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All Politics Is Local, But How Do You Localize an Issue? Different Tactics in the Clinton and Sanders Camps

One of the big stories coming out of the political world this week was Bernie Sanders’ upset win in Michigan—a state which most pundits expected to go pretty substantially for Hillary Clinton. Stories as recently as Tuesday—the day of the Michigan Primary—predicted that “Michigan should have been fertile territory for Bernie Sanders” populist and protectionist message, but he’s expected to lose the Democratic primary there today by double digits. Obviously, this wasn’t the case.

How did they get it so wrong? The thesis of that story, and the attitude of many pundits, was that where the former Secretary of State had been so successful was in her abilities to hyper-localize her campaign messaging, explaining how a Clinton presidency would address issues like the water crisis in Flint, gubernatorial failings, and voter ID laws. The saying goes that all politics is local, so how did she miss the mark so badly?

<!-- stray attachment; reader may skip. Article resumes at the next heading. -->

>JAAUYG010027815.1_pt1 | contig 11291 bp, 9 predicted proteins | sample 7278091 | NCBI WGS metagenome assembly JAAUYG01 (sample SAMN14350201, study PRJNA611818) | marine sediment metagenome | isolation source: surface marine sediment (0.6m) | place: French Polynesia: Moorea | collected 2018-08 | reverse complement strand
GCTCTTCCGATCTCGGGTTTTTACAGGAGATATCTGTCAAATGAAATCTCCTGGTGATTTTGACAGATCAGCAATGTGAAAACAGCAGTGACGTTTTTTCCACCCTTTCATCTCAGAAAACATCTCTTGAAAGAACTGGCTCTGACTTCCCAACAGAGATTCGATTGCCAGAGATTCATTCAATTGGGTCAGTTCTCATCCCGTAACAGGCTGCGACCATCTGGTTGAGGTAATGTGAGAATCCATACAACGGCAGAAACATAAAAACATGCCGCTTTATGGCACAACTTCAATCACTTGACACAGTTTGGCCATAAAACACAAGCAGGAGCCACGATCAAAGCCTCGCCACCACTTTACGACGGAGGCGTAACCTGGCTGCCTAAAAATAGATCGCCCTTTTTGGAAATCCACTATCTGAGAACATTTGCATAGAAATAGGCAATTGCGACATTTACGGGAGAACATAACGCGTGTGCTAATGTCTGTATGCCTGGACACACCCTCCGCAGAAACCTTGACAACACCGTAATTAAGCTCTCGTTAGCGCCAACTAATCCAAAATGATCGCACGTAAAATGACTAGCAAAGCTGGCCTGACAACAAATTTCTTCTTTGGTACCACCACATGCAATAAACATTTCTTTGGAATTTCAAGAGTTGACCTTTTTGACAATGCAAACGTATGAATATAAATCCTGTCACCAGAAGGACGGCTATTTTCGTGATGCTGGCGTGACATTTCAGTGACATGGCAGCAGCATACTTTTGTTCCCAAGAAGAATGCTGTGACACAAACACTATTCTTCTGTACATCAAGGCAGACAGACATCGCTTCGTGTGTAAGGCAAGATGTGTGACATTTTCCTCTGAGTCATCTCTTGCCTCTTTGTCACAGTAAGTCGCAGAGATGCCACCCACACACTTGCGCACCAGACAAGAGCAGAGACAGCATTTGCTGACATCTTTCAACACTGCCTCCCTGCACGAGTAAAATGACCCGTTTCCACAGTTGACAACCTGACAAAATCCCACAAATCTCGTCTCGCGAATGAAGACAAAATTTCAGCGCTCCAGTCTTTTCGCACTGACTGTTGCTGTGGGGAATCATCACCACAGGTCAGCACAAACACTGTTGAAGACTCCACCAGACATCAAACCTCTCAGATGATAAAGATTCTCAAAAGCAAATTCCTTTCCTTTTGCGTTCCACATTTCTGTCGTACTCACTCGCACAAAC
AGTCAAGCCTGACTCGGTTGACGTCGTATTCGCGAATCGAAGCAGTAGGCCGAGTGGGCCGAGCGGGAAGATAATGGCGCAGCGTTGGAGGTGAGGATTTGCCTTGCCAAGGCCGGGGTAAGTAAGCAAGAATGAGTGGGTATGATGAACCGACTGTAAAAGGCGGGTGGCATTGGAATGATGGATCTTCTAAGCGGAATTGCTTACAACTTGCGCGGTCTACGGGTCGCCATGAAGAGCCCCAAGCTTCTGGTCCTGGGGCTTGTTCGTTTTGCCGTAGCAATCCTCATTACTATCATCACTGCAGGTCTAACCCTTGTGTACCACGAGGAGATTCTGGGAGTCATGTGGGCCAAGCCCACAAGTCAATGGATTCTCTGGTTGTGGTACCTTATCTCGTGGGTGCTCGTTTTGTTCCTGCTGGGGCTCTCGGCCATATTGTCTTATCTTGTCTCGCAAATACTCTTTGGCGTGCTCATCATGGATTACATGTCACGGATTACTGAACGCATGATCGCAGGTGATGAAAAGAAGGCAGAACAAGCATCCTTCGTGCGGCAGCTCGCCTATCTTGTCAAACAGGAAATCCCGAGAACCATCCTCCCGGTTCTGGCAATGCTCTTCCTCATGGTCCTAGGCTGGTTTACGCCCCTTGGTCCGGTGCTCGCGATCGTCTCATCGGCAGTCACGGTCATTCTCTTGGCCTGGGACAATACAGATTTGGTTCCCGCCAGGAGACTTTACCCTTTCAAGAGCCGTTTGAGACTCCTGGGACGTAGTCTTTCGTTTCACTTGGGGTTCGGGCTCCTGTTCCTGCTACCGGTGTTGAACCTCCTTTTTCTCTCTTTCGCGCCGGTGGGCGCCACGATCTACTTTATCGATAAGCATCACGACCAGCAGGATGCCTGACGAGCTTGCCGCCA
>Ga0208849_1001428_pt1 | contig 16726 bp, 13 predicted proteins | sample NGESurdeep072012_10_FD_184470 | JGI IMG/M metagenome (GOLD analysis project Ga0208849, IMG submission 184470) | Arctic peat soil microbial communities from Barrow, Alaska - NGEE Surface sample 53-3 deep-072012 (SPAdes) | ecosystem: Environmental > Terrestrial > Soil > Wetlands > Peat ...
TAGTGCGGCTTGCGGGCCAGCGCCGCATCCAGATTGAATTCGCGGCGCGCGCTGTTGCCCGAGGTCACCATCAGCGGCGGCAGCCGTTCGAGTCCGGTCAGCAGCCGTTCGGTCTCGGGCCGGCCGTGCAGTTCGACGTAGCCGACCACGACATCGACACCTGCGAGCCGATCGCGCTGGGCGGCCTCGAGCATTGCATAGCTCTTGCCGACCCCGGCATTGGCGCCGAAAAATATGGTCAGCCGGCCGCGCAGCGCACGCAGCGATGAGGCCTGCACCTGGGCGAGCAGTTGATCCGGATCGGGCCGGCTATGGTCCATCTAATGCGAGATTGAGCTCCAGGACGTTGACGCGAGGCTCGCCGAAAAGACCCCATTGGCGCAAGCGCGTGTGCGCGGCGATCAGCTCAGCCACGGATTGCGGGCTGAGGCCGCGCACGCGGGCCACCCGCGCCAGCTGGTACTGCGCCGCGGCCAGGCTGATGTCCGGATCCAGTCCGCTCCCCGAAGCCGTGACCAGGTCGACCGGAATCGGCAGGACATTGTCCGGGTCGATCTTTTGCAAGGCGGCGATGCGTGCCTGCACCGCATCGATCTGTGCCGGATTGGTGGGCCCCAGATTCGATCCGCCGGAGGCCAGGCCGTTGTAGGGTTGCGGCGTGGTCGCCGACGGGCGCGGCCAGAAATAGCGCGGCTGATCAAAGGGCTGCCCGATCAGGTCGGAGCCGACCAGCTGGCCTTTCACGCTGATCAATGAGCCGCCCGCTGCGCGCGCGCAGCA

Even though Clinton is talking more about local issues, it’s important to take a look at how the Sanders campaign has also localized things. Sanders’ main campaign themes of class inequality resonate astoundingly well with Michigan voters, many of whom have seen their livelihoods dry up and economic situations worsen as a result of Clinton-era trade policies. It turns out that glomming on to the issues affecting specific localities was not as effective a strategy as bringing national issues down to the local level and demonstrating a contrast in values between the two candidates. Future office-seekers and any organization looking to make an impact locally would be wise to take note.

Andrew Ricci is a Vice President at LEVICK and a contributing author to Tomorrow.

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